The Man Behind Red Splender
January 31, 1906
Today is the birthday of the nurseryman Melvin Bergeson who, ironically, lived in Fertile, Minnesota.
After World War II, an employee of Melvin’s named Norris Oftedahl was walking along a row of trees at the nursery. As expected, all of the trees in the row had succumbed to winterkill… except for one. It stood out and caught Norris’s attention. It was a little crabapple tree. Norris thought the tree might be a mutant variety and told Melvin to keep his eye on it. Melvin did, and over the years, Melvin took note of the little crab’s continued hardiness - which was tremendous - and the beautiful fruit. Melvin’s instincts told him the tree was something special.
Melvin christened the tree Red Splendor in honor of the gorgeous fruit. Melvin sold some Red Splendors to customers, and he also sent some Red Splendors to other nurserymen so that it could be trialed. Sadly, when Melvin applied to patent the Red Splendor, he was denied. The government claimed the tree was already in the public domain.
Once it was on the market, the Red Splendor captured people’s hearts. One of the best features of a Red Splendor Crab is that it doesn't drop fruit over the summer. Instead, the fruit holds on until the following spring. This habit allows the birds and animals to eat from the tree all winter long, making way less clean up of dropped apples (one of the main gripes of apple tree owners.)
With all of the Red Splendor’s marvelous features, it’s not surprising to learn that the University of Minnesota once regarded the Red Splendor Crab as the best plant ever created in the state of Minnesota.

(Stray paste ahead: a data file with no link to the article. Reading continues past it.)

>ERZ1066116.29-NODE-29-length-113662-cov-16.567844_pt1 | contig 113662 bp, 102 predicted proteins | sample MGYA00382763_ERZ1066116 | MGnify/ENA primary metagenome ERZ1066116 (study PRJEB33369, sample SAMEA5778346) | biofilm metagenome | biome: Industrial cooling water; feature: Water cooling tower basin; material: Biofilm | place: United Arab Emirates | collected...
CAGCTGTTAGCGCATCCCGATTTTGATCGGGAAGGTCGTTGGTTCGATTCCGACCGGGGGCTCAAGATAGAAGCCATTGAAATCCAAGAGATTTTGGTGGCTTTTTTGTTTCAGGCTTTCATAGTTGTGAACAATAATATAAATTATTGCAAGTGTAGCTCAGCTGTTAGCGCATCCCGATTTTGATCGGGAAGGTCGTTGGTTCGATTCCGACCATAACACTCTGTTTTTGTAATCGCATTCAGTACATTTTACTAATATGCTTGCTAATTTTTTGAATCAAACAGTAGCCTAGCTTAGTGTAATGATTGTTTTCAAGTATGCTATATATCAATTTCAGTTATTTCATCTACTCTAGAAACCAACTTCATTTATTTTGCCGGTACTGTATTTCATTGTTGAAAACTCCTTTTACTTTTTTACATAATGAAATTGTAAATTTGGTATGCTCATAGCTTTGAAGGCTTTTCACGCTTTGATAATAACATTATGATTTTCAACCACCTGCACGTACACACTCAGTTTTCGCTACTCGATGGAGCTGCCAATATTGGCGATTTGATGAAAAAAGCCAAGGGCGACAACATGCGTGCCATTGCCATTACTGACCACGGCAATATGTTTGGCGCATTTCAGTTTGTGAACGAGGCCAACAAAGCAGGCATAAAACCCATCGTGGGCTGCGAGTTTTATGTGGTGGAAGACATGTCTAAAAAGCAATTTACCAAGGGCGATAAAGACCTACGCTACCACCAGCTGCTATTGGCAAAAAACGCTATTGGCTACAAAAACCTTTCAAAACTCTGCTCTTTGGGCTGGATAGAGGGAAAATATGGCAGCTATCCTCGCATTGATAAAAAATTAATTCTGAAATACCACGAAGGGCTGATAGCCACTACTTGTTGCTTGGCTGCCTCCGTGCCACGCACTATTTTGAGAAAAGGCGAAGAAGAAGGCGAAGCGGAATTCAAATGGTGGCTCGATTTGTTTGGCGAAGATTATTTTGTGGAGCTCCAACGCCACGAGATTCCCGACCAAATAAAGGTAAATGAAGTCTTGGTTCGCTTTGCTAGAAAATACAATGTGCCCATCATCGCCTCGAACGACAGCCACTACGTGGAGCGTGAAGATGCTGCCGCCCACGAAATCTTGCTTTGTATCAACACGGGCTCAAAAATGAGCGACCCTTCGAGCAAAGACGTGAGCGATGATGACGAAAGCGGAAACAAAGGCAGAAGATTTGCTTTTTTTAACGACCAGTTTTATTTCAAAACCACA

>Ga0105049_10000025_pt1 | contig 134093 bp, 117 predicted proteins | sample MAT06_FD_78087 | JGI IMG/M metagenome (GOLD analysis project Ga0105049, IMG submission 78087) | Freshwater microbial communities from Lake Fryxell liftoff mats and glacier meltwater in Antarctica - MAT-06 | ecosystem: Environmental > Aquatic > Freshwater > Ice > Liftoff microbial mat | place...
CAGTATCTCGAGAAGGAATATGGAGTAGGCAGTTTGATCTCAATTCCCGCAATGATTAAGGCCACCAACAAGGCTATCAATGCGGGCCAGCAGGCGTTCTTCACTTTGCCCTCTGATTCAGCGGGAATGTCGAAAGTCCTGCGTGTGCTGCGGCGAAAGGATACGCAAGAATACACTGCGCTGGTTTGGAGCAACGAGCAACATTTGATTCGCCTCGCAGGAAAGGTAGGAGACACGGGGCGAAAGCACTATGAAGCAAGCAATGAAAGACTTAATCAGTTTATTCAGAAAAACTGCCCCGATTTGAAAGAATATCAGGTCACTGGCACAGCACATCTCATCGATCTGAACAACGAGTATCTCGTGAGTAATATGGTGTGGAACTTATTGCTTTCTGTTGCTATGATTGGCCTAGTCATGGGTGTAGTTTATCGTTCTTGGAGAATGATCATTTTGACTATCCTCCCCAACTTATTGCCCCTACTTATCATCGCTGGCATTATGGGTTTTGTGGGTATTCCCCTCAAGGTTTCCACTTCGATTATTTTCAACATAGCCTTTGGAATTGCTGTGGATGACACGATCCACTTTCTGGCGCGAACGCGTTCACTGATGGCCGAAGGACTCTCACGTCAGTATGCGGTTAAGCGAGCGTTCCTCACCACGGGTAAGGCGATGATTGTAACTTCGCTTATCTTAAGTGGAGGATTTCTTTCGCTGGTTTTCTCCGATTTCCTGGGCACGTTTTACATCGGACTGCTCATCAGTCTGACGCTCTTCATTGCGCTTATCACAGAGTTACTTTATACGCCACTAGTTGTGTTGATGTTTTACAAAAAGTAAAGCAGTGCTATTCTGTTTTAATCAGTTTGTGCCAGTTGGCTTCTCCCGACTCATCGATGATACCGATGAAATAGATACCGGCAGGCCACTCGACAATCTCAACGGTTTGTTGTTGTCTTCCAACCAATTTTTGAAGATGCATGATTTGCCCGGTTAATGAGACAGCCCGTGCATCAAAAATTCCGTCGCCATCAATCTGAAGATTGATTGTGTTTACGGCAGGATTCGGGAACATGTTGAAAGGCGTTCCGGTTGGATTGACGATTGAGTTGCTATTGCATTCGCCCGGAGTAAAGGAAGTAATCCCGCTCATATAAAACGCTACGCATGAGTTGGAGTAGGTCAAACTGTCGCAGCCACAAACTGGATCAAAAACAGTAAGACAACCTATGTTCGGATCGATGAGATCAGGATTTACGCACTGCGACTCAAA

Melvin also deserves personal recognition; he was a natural-born marketer and salesman. He came up with clever slogans that were splashed across the cover of his annual nursery brochures like,
“Let’s get it done in ‘71.”
The hype around Red Splendor opened opportunities for the tree to appear in venues like the Kennedy Center in Washington DC. A Red Splendor even accompanied President Nixon on his trip to China, where it was presented as a gift from America.
It’s hard to believe after the thrill of the Red Splendor that Melvin and his wife Olga started their humble nursery during the Great Depression in 1937. Their customers were mostly farmers, and their main product was trees - especially windbreak trees and fruit trees.
Today, 83 years later, Melvin's Nursery is run by his grandson, Joe Bergeson. The nursery offers a diverse selection of trees, shrubs, and plants. However, Joe’s passion is hybridizing roses. As far as trees are concerned, one of the nursery’s top-selling trees is the Ohio buckeye tree, grown from a nut.
Leave a Comment